‘From Searchlight to the spotlight of Capitol Hill’: Lawmakers honor Sen. Harry Reid with lying in state ceremony
Lawmakers said farewell to the late senator, who passed away at age 82 and served for 34 years in Washington.
WASHINGTON (Gray DC) - A solemn final send off for Sen. Harry Reid took place on Capitol Hill Wednesday. Lawmakers gathered to pay tribute to the late senator who passed away at 82 in late December after 34 years of service in Washington. Congress held a lying in state ceremony for Reid, giving lawmakers and staff the chance to pay respects to a man who roamed both chambers of Congress for more than three decades.
Reid’s family and friends were also on hand as the former Senate giant entered his workplace one last time.
“From his humble roots in Searchlight, to the spotlight of Capitol Hill, his entire life was defined by defying long odds,” said Speaker Nancy Pelosi (D-Calif.)
It was a trimmed down ceremony as Covid continues to rage nationwide. Speaker Pelosi remembered the man whose Congressional career began in the House in 1983 before he moved to the Senate where he reigned for decades. He made his legislative mark pushing through landmark bills like the Affordable Care Act.
“We celebrate Harry Mason Reid’s final return to the Capitol because we must. Few have shaped the workings of this building like our dear friend from Nevada. Few have dedicated their lives to the work of the people quite like Harry did,” said Senate Majority Leader Chuck Schumer (D-N.Y.)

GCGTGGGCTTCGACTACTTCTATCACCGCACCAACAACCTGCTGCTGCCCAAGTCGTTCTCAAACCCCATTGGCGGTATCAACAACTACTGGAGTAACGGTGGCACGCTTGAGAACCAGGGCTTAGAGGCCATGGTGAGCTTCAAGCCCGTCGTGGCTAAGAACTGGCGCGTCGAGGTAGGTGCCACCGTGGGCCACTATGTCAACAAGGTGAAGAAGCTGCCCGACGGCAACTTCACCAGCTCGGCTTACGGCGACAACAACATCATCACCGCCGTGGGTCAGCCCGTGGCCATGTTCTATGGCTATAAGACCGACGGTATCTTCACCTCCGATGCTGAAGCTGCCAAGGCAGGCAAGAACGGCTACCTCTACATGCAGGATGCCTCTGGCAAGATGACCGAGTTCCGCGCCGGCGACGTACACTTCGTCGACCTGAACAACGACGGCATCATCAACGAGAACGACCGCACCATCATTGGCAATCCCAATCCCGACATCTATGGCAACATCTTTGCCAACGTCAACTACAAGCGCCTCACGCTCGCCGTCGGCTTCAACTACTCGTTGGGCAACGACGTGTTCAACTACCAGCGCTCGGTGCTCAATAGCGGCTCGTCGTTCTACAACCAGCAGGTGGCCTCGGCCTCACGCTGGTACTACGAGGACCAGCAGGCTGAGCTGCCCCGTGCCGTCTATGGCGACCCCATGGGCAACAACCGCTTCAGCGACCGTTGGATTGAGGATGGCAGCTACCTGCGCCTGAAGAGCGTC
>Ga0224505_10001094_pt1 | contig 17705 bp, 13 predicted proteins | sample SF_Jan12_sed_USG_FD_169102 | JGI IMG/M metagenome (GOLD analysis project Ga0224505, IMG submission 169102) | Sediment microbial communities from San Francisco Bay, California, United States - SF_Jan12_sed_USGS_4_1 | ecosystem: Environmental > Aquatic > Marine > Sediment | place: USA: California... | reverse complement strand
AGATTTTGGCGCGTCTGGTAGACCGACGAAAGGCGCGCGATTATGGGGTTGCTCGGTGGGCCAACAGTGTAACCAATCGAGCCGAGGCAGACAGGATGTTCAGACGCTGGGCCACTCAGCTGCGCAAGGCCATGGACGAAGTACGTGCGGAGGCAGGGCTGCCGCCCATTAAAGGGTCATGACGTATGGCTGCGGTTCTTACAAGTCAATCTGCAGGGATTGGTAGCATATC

Schumer took over as leader of the Democrats when Reid retired in 2017. Reid’s Senate replacement Sen. Catherine Cortez Masto (D-Nev.) said a lying in state is a fitting tribute for the Nevada legend.
“I was always able to rely on Senator Reid. He always had great advice,” said Cortez Masto.
She said Reid’s support always came at the right time, and that filling the office he once held is an honor.
“He was focused on so many issues for the state of Nevada. And that was always his concern - what is the best interest for the people of our state?” said Cortez Masto.
Nevada’s other Sen. Jacky Rosen (D-Nev.) said Reid’s impact on their state and the nation will be felt for a long time.
“He was known for being a master negotiator and he was known for being a kind and considerate person. And I think in today’s world it’s rare to find both,” said Rosen.
Reid’s casket remained on display in the Capitol Rotunda throughout the day Wednesday for members and staff not involved in the ceremony to pay their respects. The casket departed the Rotunda late this afternoon.
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